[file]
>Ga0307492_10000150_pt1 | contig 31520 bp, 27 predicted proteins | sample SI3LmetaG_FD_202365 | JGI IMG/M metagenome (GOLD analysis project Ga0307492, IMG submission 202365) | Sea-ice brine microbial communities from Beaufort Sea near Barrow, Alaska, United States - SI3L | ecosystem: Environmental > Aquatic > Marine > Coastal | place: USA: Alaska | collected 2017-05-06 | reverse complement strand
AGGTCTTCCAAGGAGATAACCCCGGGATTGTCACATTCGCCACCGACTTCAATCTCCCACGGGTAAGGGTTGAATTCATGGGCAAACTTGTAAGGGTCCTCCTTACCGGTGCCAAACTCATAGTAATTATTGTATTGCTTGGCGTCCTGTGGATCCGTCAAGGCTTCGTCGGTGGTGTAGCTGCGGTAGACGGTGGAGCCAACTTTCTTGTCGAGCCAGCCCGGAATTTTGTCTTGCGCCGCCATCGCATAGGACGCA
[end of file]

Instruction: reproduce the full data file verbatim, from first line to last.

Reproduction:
>Ga0307492_10000150_pt1 | contig 31520 bp, 27 predicted proteins | sample SI3LmetaG_FD_202365 | JGI IMG/M metagenome (GOLD analysis project Ga0307492, IMG submission 202365) | Sea-ice brine microbial communities from Beaufort Sea near Barrow, Alaska, United States - SI3L | ecosystem: Environmental > Aquatic > Marine > Coastal | place: USA: Alaska | collected 2017-05-06 | reverse complement strand
AGGTCTTCCAAGGAGATAACCCCGGGATTGTCACATTCGCCACCGACTTCAATCTCCCACGGGTAAGGGTTGAATTCATGGGCAAACTTGTAAGGGTCCTCCTTACCGGTGCCAAACTCATAGTAATTATTGTATTGCTTGGCGTCCTGTGGATCCGTCAAGGCTTCGTCGGTGGTGTAGCTGCGGTAGACGGTGGAGCCAACTTTCTTGTCGAGCCAGCCCGGAATTTTGTCTTGCGCCGCCATCGCATAGGACGCA